AIA Guide to Building Life Cycle Assessment in Practice

Dec 01, 2010

As the architectural and construction industries increasingly emphasize sustainability, more comprehensive methods are being developed to evaluate and reduce environmental impacts by buildings. Life Cycle Assessment (LCA) is emerging as one of the most functional assessment tools; however, presently there is a scarcity of clear guiding principles specifically directed towards the architectural profession in the use of building LCA during the design process. In this paper, the authors are providing those guidelines to help architects understand and use LCA methodology as part of the design process by identifying scenarios for the use of LCA in the design process and providing a set of proposed guidelines for the conductance of whole-building LCA. The scenarios were developed by an extensive literature review of previously completed whole-building LCA case studies, architect interviews, and an evaluation of a set of North American and international LCA tools for use in the proposed scenarios. Additionally, the study shows an example of whole-building LCA of an institutional facility being designed in Georgia.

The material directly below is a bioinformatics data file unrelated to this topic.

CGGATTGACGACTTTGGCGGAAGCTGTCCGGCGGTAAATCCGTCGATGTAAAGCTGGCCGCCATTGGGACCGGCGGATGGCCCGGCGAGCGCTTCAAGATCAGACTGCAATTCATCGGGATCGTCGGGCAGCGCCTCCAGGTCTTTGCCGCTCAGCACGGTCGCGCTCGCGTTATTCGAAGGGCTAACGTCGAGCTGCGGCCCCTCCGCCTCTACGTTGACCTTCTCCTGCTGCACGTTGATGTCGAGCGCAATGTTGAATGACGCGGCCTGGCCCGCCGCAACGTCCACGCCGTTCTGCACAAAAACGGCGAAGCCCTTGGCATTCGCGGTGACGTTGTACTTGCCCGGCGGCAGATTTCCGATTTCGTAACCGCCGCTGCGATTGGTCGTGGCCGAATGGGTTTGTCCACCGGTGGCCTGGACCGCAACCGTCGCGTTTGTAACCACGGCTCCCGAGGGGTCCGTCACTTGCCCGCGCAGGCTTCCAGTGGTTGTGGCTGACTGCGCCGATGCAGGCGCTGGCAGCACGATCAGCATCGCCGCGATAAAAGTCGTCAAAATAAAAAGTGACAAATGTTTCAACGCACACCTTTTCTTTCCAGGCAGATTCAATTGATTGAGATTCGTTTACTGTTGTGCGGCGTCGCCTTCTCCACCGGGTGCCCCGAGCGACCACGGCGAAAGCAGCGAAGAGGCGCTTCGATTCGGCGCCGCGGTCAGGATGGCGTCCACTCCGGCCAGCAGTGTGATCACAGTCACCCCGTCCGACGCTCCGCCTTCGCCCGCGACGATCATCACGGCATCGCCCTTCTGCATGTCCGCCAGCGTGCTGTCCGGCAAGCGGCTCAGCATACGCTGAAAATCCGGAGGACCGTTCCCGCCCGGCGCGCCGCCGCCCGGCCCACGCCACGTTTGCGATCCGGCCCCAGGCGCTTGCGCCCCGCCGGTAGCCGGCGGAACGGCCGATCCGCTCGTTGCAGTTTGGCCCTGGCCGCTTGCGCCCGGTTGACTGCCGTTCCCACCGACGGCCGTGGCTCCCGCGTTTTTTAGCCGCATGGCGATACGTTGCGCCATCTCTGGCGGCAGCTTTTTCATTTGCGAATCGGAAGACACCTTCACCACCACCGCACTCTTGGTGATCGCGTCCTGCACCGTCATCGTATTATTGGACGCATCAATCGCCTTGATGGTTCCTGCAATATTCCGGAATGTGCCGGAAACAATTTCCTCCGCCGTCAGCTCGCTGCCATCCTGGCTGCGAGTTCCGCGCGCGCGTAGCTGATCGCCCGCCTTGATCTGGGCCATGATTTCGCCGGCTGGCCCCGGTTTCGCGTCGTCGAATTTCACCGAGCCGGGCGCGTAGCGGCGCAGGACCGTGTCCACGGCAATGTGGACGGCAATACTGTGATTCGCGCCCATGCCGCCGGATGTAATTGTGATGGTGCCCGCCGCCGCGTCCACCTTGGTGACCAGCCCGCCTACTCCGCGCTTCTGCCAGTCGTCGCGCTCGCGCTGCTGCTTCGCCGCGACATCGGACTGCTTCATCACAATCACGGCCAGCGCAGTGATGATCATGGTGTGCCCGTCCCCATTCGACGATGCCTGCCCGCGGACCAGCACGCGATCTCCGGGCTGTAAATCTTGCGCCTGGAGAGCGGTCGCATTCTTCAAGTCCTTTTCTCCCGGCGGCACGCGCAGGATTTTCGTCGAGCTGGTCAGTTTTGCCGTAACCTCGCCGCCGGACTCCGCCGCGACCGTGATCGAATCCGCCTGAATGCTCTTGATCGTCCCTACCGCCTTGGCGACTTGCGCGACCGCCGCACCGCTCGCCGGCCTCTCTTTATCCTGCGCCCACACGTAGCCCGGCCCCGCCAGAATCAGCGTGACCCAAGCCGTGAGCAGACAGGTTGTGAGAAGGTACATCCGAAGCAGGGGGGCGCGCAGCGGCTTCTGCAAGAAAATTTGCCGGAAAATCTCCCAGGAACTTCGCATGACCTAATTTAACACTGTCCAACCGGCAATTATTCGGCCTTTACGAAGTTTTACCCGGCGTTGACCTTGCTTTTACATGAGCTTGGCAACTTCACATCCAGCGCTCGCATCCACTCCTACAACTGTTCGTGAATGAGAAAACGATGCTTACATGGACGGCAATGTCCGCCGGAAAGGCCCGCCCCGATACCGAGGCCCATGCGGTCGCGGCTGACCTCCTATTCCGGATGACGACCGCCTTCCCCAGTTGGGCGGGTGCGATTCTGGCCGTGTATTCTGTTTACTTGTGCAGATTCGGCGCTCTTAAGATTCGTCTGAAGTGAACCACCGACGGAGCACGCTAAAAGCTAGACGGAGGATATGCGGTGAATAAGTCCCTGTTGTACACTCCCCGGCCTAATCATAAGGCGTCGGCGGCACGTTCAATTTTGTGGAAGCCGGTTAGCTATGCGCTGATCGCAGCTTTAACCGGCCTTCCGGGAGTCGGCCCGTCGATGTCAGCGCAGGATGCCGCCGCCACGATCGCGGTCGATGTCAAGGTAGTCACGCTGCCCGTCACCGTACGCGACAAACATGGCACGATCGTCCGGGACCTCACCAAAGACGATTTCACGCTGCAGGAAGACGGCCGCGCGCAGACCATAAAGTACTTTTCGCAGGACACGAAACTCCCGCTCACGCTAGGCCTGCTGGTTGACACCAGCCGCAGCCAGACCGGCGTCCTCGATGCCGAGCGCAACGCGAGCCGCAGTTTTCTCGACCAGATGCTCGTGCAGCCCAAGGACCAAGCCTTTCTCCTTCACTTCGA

In this paper, the authors established a basic understanding about LCA for the building industry—particularly architects, the utility of LCA, and proposed guidelines/suggestions for conducting LCA. The state of research was reviewed to find answers to present limitations of use of LCA in practice.

Charlene Bayer (Georgia Institute of Technology)
Michael Gamble (Georgia Institute of Technology)
Russell Gentry (Georgia Institute of Technology)
Surabhi Joshi (Georgia Institute of Technology)
Published & professionally reviewed by: 
The American Institute of Architects

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